Who Speaks for the Palestinians at the Negotiating Table?
Blakely, Andrew, Washington Report on Middle East Affairs
On the heels of the tripartite summit held in New York, journalist-and now Council for the National Interest (CNI) executive director-Helena Cobban, speaking at Washington, DC's Middle East Institute on Sept. 24, examined the possibilities for capable and credible Palestinian representation in peace negotiations. A frequent contributor to the Boston Review and the Christian Science Monitor, Cobban has spent much of her career deciphering and analyzing Palestinian internal politics as they relate to the peace process.
She began by highlighting the recent changes to the political context in Washington, DC. The Obama administration is the first to define the pursuit of a just and lasting Israeli-Palestinian peace as being in the strategic interests of the United States. While this represents a significant and positive departure from the policies of the Clinton and Bush years, Cobban emphasized the need for President Obama to do more to "dominate and drive" the peace process.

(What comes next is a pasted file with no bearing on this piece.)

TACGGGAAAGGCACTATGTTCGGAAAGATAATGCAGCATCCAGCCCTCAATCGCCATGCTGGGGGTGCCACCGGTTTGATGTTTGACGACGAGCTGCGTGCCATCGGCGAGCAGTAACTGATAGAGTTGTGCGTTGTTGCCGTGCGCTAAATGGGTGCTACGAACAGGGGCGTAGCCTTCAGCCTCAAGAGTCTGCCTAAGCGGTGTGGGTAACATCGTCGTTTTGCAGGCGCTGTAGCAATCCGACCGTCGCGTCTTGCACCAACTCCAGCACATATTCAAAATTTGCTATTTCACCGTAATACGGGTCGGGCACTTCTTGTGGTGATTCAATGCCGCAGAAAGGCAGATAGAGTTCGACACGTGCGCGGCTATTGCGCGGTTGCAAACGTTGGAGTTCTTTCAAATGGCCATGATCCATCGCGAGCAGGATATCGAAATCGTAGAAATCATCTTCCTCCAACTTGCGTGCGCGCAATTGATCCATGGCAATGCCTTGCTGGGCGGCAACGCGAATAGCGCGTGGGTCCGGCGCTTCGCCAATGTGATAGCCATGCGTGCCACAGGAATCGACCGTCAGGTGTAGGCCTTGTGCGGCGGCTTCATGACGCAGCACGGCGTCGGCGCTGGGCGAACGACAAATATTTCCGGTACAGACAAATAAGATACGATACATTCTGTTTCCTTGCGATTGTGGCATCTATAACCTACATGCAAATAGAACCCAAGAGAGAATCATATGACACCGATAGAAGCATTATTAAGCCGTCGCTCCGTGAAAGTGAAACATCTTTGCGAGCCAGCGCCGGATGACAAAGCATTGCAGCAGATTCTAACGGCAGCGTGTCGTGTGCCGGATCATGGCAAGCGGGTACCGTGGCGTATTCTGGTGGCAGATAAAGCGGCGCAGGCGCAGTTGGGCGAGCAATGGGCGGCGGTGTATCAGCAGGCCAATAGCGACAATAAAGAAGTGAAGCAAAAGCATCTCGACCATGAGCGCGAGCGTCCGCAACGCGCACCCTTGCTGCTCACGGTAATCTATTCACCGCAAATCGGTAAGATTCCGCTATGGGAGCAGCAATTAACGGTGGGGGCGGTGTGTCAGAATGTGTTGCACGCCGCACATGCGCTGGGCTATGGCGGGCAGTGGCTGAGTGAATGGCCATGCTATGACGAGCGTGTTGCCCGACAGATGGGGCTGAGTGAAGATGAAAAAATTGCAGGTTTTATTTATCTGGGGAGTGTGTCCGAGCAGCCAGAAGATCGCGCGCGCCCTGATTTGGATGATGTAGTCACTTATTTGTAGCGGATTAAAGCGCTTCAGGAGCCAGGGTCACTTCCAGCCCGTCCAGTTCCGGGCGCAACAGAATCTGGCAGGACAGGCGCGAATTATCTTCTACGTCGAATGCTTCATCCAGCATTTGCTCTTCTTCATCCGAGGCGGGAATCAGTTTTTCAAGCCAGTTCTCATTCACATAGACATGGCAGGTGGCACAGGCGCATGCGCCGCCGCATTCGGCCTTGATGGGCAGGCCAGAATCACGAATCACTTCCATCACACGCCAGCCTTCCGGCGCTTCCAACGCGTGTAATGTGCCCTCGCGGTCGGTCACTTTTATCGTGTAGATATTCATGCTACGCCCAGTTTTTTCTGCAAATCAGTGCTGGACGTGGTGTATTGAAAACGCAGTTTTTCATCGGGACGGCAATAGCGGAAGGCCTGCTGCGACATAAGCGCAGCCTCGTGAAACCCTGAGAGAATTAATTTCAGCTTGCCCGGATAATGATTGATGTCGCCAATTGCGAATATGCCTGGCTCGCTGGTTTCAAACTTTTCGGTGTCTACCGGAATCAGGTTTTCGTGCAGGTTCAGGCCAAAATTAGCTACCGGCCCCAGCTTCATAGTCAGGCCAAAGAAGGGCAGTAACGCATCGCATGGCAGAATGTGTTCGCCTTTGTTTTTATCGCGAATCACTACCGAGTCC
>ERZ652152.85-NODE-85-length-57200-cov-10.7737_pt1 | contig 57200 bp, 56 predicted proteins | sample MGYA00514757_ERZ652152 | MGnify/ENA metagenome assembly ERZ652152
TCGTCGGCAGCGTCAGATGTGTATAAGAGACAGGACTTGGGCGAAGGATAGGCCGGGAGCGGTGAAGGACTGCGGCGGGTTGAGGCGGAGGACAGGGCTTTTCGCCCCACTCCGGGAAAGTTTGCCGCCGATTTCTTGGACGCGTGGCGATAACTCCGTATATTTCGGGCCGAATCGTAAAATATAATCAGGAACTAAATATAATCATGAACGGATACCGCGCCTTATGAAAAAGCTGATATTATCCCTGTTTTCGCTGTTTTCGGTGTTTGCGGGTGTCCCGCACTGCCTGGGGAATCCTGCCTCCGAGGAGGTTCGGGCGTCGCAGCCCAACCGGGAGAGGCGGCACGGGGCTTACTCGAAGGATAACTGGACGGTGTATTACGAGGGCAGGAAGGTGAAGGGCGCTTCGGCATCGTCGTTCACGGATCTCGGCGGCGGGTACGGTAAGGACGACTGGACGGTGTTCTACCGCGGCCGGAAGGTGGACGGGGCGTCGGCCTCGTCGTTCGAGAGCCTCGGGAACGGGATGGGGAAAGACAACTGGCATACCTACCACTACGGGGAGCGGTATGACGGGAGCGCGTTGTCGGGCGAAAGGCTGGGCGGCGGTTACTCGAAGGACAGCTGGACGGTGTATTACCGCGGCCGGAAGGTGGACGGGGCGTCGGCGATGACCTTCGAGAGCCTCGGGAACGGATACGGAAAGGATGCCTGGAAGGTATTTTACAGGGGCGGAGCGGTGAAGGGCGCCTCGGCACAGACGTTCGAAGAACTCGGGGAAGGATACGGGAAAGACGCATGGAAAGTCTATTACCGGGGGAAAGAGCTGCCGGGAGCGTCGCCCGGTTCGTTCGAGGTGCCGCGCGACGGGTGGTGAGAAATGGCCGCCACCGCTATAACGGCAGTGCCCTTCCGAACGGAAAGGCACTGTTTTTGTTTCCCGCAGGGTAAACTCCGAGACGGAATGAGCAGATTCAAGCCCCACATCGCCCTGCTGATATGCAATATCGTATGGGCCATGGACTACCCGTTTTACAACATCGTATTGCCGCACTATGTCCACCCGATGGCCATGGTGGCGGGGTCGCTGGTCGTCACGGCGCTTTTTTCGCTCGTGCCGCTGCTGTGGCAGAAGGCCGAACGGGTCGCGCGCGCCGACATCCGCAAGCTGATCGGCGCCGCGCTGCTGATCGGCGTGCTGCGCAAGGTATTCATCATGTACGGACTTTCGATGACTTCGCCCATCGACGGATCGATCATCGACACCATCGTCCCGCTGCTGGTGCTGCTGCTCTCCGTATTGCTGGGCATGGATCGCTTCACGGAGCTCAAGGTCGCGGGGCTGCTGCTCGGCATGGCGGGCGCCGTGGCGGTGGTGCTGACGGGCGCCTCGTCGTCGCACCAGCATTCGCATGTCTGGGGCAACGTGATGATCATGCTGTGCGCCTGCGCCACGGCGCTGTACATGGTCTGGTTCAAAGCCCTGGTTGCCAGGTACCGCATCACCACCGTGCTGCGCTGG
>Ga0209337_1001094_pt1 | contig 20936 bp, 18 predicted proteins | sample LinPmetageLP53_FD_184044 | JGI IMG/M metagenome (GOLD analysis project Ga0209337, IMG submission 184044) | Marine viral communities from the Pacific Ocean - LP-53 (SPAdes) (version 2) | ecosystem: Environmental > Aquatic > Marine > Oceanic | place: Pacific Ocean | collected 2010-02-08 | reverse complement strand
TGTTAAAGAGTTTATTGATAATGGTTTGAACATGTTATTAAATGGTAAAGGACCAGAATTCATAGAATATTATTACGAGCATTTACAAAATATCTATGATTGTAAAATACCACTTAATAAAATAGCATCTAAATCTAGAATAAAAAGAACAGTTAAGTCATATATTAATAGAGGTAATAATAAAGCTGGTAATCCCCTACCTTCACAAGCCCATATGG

The administration, Cobban said, must demonstrate that U.S. interests are not just limited to the activation of the process, but also extend to its completion. Furthermore, Washington must prove its readiness to "use all the levers of national power to shape the behavior of both sides." President Obama, in particular, needs to present a compelling and lucid vision of what the region at peace might look like. Last, Cobban stressed that the U.S. should insist on specific terms of reference on which a peaceful settlement of the conflict will be based, such as the Arab Peace Initiative.
Turning to Palestinian developments, Cobban noted that certain caveats must be attached to any evaluation of Palestinian Authority President Mahmoud Abbas. His position has been severely compromised by the Obama administration's inability to deliver a settlement freeze, Cobban said. Despite Abbas' difficult situation, Cobban expressed confidence in his ability to negotiate, citing his lifelong commitment to the Palestinian diplomatic approach. Whether he is capable of negotiating authoritatively, however, remains to be seen.
For Abbas to represent Palestinian interests at the negotiating table, Cobban said, he must coordinate effectively with all the Palestinian political factions, Hamas in particular. …